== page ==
So yes: Trace is live and for sale. Buy my book! I hope you like it as much as I do.

(I hope you like it way more than I did when I was editing it.)

Support independent publishing: Buy this book on Lulu.

Things Go Terribly Wrong Sometimes

In Uncategorized on November 2, 2011 at 3:22 pm

Trace goes on sale this Saturday, and I’ve been making lists.

I have a template, of sorts, for the sales post that goes up, but I also have to make sure that the website gets updated, Lulu.com actually has the book publicly available, I make a post here so that it gets tweeted, and nothing goes terribly wrong.

Fear of Things Going Terribly Wrong is a neurosis that is not peculiar only to writers and theatre professionals, but it’s abnormally common among our kind. I think they fall at opposite ends of a single spectrum, the Going Terribly Wrong spectrum.

Writers know that once they’ve sent the last draft of the manuscript off, the next time they’ll see their book will be in a print run — where any errors, once committed, are committed eternally. Granted, if I find a typo I can fix it before my next patron pays for the book, but I didn’t grow up with that concept; it’s a totally new one and will never properly take root in my generation.

Actors and designers, on the other hand, work in the ephemeral, and have to rebuild everything flawlessly every night. In the moment, there’s nothing more humiliating and tragic than effing it up onstage.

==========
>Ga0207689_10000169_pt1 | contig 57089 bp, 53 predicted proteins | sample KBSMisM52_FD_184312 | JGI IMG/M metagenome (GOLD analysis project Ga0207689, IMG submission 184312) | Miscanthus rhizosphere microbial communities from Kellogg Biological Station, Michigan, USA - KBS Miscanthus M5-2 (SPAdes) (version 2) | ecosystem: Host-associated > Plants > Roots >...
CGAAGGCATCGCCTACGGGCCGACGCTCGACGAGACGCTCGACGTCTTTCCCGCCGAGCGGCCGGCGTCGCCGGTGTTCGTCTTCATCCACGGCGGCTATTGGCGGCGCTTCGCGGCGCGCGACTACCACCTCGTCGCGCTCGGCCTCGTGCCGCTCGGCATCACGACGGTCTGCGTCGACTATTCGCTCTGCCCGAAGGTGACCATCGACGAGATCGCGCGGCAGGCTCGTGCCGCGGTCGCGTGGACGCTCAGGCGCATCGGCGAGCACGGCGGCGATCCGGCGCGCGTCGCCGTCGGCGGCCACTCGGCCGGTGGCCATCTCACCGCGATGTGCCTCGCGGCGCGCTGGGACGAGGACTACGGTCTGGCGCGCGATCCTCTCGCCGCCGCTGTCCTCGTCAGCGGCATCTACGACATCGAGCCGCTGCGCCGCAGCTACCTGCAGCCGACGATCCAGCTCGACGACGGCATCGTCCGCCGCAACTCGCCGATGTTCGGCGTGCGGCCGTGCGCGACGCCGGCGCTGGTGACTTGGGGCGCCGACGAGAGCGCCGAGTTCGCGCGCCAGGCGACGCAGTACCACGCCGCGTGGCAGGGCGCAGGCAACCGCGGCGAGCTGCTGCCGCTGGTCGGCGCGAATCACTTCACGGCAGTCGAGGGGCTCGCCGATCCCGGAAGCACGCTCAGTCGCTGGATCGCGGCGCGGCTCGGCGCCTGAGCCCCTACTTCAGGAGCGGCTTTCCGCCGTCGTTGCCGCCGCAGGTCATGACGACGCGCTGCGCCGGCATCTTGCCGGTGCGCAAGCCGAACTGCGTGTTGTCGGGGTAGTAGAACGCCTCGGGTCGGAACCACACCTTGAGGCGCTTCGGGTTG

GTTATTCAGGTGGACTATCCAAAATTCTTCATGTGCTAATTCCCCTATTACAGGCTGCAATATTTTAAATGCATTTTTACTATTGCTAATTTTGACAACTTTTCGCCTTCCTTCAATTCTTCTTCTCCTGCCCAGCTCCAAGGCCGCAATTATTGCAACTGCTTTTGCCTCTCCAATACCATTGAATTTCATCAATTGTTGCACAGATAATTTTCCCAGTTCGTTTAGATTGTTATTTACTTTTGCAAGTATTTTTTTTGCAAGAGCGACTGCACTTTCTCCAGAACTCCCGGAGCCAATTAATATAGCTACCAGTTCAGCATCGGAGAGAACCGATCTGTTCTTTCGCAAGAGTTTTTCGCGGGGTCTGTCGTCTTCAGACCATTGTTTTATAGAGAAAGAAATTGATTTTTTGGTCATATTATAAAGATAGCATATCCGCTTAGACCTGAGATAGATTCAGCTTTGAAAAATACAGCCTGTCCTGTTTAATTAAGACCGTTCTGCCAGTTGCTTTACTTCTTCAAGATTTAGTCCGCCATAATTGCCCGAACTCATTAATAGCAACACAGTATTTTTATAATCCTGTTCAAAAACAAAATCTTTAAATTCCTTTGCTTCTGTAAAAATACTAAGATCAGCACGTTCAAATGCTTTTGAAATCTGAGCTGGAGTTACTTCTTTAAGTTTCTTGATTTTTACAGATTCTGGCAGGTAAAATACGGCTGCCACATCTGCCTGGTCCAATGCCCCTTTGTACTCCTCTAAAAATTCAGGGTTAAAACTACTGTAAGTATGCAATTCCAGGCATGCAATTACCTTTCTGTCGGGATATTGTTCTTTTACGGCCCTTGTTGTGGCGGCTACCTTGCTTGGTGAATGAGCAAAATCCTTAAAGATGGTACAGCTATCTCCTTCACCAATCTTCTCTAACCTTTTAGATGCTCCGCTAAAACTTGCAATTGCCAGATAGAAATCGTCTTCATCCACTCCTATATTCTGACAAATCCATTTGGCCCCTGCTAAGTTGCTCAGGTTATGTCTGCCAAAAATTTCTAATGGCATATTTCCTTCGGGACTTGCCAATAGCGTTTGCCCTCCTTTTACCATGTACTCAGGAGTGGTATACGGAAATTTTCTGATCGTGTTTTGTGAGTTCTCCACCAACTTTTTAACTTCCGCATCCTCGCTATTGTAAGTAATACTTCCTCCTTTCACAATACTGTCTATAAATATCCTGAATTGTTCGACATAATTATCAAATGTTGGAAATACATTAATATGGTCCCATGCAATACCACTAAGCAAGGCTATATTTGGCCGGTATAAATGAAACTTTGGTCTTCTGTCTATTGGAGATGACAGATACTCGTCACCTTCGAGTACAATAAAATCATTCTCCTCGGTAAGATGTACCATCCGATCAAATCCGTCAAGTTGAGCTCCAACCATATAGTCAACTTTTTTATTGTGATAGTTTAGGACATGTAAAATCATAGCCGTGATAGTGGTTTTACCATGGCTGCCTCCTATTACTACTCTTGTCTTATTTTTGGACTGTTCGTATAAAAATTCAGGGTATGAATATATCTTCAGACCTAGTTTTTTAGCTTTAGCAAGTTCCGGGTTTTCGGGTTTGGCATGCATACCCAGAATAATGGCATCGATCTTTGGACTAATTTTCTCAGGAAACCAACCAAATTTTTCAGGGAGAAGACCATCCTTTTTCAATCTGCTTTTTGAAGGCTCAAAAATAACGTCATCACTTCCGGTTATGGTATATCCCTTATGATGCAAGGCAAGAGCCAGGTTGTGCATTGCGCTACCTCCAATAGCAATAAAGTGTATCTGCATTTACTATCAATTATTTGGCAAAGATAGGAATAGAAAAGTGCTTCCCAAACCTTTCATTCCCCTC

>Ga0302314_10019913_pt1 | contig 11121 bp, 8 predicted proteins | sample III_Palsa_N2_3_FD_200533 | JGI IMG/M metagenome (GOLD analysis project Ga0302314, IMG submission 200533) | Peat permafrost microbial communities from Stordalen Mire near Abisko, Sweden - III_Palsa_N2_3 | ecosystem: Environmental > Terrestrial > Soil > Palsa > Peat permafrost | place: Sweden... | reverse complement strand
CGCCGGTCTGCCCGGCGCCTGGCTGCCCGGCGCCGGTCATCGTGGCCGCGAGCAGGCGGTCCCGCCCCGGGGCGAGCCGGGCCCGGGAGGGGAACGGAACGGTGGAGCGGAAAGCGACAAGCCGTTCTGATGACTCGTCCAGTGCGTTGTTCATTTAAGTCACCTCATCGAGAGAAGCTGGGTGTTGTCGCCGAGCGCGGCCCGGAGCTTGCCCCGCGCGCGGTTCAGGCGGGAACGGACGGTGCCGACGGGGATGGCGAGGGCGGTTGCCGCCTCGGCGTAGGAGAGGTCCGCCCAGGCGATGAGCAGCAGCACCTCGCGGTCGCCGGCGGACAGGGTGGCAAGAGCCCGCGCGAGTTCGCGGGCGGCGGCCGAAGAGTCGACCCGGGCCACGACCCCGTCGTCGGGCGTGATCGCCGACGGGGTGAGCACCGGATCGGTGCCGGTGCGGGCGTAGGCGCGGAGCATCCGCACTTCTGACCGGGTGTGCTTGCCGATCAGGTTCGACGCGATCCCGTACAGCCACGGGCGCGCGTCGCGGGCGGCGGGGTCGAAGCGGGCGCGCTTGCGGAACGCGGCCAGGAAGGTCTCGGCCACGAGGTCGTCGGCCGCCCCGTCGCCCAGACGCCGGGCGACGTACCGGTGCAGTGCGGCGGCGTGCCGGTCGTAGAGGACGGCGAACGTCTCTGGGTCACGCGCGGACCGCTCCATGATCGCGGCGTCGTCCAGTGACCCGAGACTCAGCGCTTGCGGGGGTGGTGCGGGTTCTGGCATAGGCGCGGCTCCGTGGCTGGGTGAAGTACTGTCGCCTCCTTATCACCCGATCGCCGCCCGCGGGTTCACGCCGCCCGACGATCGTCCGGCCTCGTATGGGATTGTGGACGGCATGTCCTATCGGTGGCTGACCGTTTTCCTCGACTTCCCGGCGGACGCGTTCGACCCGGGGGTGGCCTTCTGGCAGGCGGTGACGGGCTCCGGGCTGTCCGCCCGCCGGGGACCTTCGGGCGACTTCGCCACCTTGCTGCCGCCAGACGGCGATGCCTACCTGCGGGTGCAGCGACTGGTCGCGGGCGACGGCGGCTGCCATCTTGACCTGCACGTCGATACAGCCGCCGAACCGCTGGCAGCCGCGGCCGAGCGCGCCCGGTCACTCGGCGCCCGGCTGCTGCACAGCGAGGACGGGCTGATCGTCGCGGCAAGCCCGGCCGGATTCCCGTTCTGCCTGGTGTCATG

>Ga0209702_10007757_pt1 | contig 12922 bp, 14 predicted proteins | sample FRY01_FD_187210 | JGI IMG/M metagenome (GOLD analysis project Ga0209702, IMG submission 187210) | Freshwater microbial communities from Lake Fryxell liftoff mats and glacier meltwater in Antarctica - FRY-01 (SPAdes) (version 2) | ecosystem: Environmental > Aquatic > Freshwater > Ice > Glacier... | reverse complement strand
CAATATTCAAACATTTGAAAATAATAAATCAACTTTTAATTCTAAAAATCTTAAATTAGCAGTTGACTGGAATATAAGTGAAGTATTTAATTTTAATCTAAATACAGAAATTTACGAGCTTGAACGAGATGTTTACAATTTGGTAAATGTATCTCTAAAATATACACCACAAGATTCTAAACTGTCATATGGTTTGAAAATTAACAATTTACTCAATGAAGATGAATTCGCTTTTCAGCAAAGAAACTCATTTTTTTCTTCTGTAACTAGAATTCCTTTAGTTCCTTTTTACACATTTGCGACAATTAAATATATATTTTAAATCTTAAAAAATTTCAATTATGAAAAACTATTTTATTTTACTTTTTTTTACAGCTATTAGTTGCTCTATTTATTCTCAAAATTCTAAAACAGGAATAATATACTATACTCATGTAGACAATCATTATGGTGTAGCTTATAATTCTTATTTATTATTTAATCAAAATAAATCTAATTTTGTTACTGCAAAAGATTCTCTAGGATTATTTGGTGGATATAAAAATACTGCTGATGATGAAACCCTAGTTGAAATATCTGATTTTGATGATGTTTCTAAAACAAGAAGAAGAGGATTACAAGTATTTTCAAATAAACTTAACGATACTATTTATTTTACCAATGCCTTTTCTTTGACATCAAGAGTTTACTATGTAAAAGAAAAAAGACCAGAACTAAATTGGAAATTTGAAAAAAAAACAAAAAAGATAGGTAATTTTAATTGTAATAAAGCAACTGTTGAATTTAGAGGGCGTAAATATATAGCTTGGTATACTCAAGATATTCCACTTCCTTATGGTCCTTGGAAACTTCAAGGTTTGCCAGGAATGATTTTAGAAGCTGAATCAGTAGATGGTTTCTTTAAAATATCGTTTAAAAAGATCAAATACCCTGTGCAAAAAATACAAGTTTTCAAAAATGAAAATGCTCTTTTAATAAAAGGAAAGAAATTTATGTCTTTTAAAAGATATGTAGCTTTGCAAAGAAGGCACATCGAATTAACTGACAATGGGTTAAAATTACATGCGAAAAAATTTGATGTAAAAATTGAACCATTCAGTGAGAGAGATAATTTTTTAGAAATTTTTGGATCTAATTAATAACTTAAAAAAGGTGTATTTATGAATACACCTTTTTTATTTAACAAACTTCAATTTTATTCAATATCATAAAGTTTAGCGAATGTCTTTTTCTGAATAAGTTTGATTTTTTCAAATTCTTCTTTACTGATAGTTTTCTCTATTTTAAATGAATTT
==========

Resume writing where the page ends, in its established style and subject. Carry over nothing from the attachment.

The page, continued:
One of the nice things about blogging is that my journal is basically a chronicle of Things Going Terribly Wrong, because as Charles Schultz says, “Happiness isn’t interesting”. Not that all I do is complain, but more entries than not are about the unexpected. Usually the unexpected and mildly disastrous. It has taught me to be at home not just with these things in real life, but especially so online. Messed up a link? Ah, crap, well, let me go fix it. Borked my code? I’m just giving people an opportunity to use their critical HTML coding skills!

You get the idea, anyway. I’m fortunate to be something of a walking disaster, I suppose.

At any rate, I’ve learned to live with it, but I still feel the fear of Things Going Terribly Wrong. I just have to remind myself I can proofread all I want, but nobody’s perfetc.

(I totally didn’t think of this until after I’d posted, but “Things Go Terribly Wrong” would be an awesome title for a book. If you’re looking for inspiration to write, this is my gift to you.)